AB: I worked with my team to develop wearable electrochemical sensors for noninvasive detection of glucose (for diabetes), lactate, sodium, ammonium and pH (for fitness monitoring). These devices leverage electroanalytical techniques such as amperometry and potentiometry. We functionalize the printed sensors with specific enzymes and chemical reagents to detect the desired chemical species with high selectivity. These sensors thus generate signal (current or potential) proportional to the concentration of the chemical species.
RLS: What applications do you envision?
AB: My lab is mostly focused on developing printed chemical sensors for various healthcare, defense and environmental applications. However, we are now venturing into new avenues, such as printed energy devices. We like to explore radical ideas. For example, we are working on wearable biofuel cells that can harvest electricity from human sweat. Recently we were able to power a wristwatch and a light-emitting diode (LED) using these devices. Although these could be powered for only a short time, the results are quite promising and, with the advances in materials science, enzymology and electronics, one day such devices may turn out to be viable for harvesting energy.
RLS: The Internet of Things is creeping into chemical and life science laboratories. Do you see your inventions changing the lab workflow?
AB: Having a host of chemical sensors at various chemical and life science laboratories is bound to have a major impact. Such sensors will provide us with unprecedented levels of vital information and enable us to continuously and remotely monitor several parameters at the same time.
RLS: Please explain the unique team approach in Professor Wang’s laboratory.
AB: We have a goal-driven approach for each project. Professor Wang likes to entrust his students to work on multiple projects simultaneously. His lab always attracts talented, self-motivated students and this helps us put together high-performance teams that can achieve tough milestones within limited timeframes. Professor Wang allows new students to work on existing projects to teach them important skills and the working principles of the lab. Students are then given the opportunity to lead projects. There is a continuous exchange of ideas between Professor Wang and his students.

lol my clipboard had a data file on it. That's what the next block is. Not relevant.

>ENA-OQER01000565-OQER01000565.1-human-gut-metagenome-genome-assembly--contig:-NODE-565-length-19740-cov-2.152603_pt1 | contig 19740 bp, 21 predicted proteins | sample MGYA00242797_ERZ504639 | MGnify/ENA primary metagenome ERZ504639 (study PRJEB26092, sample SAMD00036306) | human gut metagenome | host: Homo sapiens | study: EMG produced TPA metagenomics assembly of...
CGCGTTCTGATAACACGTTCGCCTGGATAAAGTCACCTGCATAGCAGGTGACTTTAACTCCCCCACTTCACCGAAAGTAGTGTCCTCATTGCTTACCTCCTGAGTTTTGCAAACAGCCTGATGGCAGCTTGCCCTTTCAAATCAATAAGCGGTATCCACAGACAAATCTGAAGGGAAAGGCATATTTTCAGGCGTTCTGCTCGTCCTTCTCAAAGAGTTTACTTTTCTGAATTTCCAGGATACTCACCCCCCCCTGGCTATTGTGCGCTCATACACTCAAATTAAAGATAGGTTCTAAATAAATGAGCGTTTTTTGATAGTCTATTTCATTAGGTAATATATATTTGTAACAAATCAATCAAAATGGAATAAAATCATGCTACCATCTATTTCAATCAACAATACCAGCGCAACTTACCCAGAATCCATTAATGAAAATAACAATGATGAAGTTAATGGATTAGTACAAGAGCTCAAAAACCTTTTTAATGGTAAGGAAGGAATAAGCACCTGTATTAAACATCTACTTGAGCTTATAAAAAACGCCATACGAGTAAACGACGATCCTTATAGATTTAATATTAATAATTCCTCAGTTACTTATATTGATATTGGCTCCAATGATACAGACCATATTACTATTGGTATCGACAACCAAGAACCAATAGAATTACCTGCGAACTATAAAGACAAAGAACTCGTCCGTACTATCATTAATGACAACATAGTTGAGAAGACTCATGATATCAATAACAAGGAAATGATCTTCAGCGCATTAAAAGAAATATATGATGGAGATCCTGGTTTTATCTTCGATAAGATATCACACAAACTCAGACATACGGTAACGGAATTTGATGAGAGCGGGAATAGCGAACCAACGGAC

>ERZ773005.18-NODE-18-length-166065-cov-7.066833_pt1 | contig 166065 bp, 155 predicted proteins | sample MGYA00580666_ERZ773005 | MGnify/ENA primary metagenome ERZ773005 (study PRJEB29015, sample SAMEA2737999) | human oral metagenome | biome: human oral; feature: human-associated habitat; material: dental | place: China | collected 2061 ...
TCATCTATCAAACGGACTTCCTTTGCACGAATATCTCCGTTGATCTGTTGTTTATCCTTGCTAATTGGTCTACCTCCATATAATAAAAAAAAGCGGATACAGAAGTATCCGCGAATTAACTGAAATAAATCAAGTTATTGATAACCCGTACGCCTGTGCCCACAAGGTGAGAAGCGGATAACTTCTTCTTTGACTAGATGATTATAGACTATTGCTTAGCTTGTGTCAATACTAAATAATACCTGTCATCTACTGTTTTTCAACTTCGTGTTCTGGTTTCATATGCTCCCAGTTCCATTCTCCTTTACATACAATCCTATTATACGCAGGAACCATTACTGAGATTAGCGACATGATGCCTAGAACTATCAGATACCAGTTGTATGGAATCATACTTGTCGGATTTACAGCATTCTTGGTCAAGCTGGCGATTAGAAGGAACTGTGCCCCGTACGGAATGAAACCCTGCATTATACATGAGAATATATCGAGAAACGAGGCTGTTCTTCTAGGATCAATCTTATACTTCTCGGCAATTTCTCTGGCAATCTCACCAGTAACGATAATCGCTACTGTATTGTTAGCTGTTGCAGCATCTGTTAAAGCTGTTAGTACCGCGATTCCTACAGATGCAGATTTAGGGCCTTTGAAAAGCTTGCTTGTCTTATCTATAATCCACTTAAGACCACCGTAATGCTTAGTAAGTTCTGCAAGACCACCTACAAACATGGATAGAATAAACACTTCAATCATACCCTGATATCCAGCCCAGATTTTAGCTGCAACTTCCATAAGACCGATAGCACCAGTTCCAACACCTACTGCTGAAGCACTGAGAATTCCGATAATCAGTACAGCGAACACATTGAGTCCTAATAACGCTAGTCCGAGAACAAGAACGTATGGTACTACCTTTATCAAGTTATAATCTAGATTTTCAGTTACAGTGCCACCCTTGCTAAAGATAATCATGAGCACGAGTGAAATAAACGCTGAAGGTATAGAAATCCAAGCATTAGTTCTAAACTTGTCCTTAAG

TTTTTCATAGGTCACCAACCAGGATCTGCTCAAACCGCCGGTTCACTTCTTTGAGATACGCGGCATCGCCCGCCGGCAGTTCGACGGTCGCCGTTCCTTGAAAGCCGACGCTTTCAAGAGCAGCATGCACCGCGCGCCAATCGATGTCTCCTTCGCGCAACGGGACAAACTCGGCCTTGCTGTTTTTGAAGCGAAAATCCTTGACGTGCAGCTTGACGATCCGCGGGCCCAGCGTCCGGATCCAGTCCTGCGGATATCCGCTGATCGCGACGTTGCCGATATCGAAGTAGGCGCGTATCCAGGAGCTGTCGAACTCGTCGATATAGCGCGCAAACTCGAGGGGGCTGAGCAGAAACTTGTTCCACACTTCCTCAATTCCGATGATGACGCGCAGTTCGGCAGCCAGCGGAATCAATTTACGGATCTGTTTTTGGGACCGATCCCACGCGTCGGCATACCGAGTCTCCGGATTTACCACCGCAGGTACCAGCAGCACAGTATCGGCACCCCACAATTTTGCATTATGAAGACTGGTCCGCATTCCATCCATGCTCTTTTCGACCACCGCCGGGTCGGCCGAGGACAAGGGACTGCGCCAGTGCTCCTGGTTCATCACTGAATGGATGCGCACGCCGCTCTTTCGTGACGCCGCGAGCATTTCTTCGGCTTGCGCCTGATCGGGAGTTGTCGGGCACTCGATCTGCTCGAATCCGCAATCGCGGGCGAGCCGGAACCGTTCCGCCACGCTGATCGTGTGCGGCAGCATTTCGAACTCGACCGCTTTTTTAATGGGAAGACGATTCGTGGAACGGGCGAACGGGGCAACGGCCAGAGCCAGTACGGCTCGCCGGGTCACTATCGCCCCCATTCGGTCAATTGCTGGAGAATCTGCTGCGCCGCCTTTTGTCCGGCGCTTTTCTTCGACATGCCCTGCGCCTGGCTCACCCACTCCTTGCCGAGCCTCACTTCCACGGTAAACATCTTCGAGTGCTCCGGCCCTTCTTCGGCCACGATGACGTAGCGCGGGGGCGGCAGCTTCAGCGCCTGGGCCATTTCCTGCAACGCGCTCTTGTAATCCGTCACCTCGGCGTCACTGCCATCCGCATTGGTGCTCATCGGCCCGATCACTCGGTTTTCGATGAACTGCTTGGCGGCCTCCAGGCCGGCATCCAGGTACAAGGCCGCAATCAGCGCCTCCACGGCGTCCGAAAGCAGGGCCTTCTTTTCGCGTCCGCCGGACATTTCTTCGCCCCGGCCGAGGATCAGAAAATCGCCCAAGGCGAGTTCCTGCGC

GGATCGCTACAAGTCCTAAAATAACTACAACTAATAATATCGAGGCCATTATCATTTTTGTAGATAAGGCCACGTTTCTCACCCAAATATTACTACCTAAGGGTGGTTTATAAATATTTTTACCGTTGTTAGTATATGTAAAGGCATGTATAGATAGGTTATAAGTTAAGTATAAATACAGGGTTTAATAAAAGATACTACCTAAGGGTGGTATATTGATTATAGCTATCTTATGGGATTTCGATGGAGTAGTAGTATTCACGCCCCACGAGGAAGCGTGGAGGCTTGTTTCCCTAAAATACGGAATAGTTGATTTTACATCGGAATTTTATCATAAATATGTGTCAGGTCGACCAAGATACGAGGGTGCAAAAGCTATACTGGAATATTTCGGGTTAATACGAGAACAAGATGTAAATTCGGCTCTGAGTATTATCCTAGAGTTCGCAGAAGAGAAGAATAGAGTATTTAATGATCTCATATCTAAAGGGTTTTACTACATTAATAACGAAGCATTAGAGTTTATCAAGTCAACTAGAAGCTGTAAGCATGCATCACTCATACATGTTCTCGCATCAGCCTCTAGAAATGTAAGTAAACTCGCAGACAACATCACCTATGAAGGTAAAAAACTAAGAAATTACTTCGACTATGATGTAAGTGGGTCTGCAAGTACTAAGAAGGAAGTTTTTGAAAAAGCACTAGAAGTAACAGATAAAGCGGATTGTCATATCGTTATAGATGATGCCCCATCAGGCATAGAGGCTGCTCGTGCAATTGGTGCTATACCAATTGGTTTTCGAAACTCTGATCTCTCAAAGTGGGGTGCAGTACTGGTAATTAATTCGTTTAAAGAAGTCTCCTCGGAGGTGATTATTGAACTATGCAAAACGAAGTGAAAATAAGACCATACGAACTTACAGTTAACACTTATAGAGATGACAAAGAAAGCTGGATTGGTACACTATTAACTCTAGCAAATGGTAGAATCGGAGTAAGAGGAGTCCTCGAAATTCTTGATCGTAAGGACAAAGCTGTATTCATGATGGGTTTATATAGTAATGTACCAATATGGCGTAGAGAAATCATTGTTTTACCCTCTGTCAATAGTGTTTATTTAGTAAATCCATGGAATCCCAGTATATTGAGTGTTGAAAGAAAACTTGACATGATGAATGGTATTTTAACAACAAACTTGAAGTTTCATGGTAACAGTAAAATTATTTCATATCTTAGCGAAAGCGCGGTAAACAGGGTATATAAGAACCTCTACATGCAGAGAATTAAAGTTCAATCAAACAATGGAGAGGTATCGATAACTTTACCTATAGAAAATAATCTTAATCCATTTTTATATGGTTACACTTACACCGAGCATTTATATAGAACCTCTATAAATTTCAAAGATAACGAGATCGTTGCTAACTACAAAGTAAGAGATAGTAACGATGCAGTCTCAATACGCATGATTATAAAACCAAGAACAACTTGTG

RLS: Are the teams multidisciplinary? Do you recruit members from outside of Prof. Wang’s lab?
AB: Indeed. Our project goals mandate that we have a cross-disciplinary research approach. In several projects we collaborated with groups that have expertise in electrical engineering, batteries, thermoelectrics and the medical field.
RLS: You’ve served as a project leader. How did this go?
AB: I started as a team member working with senior graduate students and post-docs in various projects to learn skills that I would need later when I would be a team leader. I gradually worked my way up and started leading projects. I will forever be indebted to the Wang lab for teaching me important leadership skills that allow me to handle multiple projects at the same time without compromising on the quality of any project. Over the years I have learned to handle high-performance teams, efficient time management, effective communication skills and resource management. I am confident that these skills will be quite useful for me in future when I become a professor and have to handle a big research group.
RLS: What do you see in your future?
AB: My dream is to be a successful professor running a multidisciplinary research group. I’ve accepted a post-doctoral position in Prof. John Rogers’ group at Northwestern University. His lab is renowned for developing soft, stretchable electronics for wearable/implantable devices. Eventually, I wish to combine the knowledge I’ve acquired from both groups (Professors Wang and Rogers) to address the most pressing needs in the wearable devices field.
RLS: Thank you for sharing your views. I can see that you are passionate about your work, and I look forward to seeing your solutions to wearable devices.
AB: Thank you, Dr. Stevenson, for showing interest in my work and for your kind words. Such appreciation motivates me to push myself harder.